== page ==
Will auto save affect Windows Rhino?

Working with Yosemite and I was just curious about saving and revert changes. I work in a team of 4 people, 2 OS X Rhino & 2 Windows Rhino. We are building a cloud library of common files. For example, round gem sizes we all use.

I believe I have the Auto-Save & Versions down, but to help with the windows users, I have to let them know that if I “Revert Changes” when I close a common file, it will not affect them. And as long as they don’t save, we should all be fine working with common files? … Correct?

Any other thoughts or suggestions?

Thanks, Randy

I can tell you of one experience - I have demo files for my class, demos which I do on both Mac and PC side by side - accessing the same file. If I first access the file on the Mac side and start making changes, these changes are saved back to the original file without my asking. If I then open that file from the PC side - while the file is still open on Mac - I see the changes made with the Mac (without having explicitly saved them). So my demo isn’t at “square one” anymore. The file locking thing that normally happens with 2 PC’s accessing the same file doesn’t happen with a Mac +PC either.

This is annoying to me, but admittedly it’s an extreme case. On the Mac I have inadvertently overwritten my demo files - with which I normally never save the changes - probably because I forgot to click “revert changes” when closing. The two systems - automatically saving everything vs. not saving anything unless the user asks - are just fundamentally incompatible…


My initial reaction to Autosave and Versions was quite negative after years of my tried and true methodologies. In time I’ve made peace with both and have since see the benefit under certain circumstance, as well as negative aspects under less simplistic scenarios as described by Helvetosaur and rhinorudi.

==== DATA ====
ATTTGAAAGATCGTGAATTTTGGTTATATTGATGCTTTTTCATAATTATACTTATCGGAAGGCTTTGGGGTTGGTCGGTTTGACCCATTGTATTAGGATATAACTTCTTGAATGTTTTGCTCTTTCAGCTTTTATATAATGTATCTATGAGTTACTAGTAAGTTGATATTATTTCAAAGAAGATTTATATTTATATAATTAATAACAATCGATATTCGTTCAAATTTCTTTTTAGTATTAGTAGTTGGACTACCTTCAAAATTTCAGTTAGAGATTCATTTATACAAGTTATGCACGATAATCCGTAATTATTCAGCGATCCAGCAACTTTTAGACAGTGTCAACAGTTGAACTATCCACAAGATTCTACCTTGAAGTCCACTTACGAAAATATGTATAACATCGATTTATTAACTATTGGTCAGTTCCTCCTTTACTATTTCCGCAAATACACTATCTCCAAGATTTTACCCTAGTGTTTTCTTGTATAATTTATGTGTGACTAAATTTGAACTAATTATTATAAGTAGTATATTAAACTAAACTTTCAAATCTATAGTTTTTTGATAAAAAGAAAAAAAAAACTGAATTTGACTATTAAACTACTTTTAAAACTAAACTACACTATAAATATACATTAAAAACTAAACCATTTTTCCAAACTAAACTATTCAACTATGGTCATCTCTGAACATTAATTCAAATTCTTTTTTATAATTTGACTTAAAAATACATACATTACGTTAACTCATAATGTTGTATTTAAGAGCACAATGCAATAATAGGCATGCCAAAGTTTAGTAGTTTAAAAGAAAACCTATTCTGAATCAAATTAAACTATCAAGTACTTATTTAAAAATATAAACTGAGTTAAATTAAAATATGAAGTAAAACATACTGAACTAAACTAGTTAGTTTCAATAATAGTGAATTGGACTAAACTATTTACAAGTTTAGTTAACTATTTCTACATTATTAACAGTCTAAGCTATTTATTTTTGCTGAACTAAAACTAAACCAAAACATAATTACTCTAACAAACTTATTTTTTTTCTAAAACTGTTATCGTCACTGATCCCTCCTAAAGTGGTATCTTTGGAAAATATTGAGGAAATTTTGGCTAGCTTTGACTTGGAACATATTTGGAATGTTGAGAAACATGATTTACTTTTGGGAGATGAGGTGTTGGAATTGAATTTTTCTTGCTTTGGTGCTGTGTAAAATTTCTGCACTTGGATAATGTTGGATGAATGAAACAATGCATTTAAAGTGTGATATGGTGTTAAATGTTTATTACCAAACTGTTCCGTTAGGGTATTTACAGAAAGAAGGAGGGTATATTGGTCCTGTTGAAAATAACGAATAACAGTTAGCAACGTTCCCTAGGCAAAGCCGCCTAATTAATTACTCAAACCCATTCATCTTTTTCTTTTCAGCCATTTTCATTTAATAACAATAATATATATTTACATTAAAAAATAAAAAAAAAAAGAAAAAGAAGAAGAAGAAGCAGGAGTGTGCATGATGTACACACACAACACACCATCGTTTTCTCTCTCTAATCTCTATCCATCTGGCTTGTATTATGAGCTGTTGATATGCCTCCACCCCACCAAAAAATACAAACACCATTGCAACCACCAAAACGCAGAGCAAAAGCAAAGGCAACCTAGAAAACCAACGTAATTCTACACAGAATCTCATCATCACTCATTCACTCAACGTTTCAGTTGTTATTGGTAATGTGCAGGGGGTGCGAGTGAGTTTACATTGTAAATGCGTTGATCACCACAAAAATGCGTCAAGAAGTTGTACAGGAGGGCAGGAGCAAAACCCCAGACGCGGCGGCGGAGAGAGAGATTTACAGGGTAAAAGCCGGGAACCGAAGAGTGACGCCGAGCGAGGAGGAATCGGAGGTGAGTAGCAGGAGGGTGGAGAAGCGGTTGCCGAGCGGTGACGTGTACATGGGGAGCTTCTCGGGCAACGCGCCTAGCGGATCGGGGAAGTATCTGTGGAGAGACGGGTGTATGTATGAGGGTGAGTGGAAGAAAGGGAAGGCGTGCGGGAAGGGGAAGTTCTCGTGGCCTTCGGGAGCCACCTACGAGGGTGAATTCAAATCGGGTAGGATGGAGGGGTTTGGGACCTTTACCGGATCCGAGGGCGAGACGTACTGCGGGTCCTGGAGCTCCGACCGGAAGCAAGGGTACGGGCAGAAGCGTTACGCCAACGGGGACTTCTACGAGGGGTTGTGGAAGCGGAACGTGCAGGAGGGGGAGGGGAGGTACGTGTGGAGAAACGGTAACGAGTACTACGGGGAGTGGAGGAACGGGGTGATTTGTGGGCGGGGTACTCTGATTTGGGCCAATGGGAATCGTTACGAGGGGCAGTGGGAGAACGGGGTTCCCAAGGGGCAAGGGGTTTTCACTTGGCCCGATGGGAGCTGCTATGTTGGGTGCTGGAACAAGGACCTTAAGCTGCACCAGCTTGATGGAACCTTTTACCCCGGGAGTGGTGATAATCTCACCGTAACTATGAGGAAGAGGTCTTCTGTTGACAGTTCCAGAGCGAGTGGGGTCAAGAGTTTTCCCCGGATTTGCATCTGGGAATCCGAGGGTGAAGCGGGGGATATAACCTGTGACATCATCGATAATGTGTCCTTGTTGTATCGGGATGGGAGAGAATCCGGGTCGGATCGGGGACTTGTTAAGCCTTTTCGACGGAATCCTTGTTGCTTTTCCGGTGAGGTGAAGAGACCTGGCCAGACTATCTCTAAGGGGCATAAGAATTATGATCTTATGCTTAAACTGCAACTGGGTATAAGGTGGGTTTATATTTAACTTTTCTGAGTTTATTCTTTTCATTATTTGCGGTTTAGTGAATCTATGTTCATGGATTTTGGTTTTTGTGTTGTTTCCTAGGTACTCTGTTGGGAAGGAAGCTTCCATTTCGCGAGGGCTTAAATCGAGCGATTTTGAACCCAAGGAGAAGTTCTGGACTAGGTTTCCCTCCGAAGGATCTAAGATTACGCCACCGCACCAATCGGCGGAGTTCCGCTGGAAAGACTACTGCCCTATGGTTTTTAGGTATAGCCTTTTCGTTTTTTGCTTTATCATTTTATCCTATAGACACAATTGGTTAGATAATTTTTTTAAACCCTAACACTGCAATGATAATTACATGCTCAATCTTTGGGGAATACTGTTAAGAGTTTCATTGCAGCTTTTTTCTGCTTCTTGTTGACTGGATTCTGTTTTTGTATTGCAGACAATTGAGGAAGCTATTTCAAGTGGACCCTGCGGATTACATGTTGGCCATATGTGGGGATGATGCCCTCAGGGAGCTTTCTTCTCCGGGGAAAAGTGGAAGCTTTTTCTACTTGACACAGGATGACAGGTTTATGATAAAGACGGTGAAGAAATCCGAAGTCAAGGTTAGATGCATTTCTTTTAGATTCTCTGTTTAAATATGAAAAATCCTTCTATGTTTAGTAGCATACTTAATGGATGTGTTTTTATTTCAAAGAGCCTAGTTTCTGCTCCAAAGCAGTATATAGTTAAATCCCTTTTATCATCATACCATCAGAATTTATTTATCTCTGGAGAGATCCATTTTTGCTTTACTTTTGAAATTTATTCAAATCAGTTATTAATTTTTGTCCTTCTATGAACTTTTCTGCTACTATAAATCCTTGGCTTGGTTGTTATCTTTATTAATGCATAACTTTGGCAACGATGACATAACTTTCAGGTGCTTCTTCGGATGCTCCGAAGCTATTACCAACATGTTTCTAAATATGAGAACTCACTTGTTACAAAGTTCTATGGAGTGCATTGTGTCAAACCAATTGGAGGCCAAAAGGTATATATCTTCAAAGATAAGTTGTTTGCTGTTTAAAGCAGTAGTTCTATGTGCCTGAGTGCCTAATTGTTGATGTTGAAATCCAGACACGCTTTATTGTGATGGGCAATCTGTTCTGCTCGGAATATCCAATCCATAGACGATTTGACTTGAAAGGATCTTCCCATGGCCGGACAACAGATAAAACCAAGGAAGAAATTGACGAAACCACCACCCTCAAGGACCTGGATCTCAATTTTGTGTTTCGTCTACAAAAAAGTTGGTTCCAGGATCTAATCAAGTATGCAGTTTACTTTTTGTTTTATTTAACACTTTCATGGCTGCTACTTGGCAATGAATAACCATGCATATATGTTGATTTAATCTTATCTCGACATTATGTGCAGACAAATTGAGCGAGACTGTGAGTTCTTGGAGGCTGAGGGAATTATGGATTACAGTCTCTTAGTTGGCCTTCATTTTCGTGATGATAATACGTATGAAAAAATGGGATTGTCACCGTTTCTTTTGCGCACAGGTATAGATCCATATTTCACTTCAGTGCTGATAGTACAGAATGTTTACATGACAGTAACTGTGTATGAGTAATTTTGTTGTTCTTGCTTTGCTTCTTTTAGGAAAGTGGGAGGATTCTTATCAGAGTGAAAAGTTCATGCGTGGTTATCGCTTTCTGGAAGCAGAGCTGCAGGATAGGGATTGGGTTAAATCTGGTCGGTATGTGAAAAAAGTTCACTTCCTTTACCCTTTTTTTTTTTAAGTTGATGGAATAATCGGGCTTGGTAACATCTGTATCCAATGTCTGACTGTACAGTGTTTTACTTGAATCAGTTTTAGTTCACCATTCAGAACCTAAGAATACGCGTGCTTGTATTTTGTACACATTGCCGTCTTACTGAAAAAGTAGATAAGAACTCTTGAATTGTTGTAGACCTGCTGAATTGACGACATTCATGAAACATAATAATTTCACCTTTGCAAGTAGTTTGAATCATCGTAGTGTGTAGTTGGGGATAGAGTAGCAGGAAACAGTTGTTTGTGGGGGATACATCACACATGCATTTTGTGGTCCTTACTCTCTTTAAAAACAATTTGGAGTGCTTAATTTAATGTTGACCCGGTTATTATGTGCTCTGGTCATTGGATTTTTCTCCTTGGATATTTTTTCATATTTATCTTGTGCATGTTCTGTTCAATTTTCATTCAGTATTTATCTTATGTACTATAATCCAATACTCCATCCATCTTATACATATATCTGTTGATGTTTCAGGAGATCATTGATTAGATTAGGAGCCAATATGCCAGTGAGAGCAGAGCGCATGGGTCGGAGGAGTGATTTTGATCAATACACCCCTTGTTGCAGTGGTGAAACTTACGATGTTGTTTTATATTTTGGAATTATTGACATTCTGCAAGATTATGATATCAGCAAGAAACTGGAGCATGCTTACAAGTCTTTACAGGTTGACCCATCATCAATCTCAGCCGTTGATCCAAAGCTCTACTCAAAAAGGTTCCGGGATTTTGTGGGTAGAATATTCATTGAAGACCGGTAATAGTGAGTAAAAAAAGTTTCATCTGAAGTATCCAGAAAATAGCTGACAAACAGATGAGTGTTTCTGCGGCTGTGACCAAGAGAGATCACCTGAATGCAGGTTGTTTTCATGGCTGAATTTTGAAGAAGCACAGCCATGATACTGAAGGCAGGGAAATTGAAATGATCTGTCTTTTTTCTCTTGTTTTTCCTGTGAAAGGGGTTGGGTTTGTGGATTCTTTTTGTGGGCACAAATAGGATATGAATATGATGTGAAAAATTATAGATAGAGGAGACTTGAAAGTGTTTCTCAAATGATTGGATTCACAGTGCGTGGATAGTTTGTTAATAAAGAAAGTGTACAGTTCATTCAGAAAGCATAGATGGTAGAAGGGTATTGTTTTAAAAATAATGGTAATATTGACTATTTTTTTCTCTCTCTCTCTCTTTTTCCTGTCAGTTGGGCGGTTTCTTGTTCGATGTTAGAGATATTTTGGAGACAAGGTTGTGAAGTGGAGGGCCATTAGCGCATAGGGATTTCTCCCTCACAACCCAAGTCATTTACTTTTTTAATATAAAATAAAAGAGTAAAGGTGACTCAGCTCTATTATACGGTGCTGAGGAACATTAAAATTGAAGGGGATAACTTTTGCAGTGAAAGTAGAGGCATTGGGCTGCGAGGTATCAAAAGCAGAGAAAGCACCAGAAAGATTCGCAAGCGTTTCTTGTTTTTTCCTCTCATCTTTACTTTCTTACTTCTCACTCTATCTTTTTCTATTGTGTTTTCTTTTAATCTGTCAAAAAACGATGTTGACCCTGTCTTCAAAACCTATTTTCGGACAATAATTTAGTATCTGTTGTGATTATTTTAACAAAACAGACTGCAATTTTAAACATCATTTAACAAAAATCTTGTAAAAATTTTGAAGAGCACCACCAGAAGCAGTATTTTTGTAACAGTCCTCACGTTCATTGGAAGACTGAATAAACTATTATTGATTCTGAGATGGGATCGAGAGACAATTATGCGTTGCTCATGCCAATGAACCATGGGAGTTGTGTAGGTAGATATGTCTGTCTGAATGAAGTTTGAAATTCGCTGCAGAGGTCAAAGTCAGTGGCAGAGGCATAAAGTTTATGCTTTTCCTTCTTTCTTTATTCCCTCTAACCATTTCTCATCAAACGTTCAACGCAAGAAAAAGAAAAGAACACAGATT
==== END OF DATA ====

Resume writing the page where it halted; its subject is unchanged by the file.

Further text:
Still, if technically possible, my opinion remains that Autosave and Versions should be features that one may choose to disable. Personally, I have no gripe with both being a default feature in Rhino OS X.

Thanks @Helvetosaur & @ec2638 … Mitch, that is the issue

I don’t foresee many issues, just Future proofing, if that is possible. Usually it is just with layers, Turning on different ones to access the required object.

@ec2638 I always liked the AutoSave Versions right from the start, But changing 20 years of save as is hard. As myself working, I had to use versions about 20 minutes ago. Trimmed a wrong complicated surface, and it was a lot easier to Revert to a version from this morning, copy command+C the surface, revert back to current model and paste, A lot easier than rebuilding the surface.

My issue is different people working on the same file. I think Mitch explains some circumstances perfectly.

Thanks all … Randy

you can turn it off… quit rhino then using Terminal.app, enter this:

defaults write com.mcneel.rhinoceros ApplePersistence -bool no

that will disable autosave, bring SaveAs back to the file menu (instead of duplicate)… it also takes away the ability to add tags, rename, move via the window title (which i personally like a lot)

to change back to default behavior, enter the terminal command again but replace ‘no’ with ‘yes’

that said, i haven’t completely tested it so i’m not sure if other unforeseen behaviors will result… ymmv

if you want to mess around testing it, i’d suggest making a copy of your current .plist prior to turning off ApplePersistence… restore your good .plist if something goes wrong…
outlined here:


Thank you for the tip Jeff!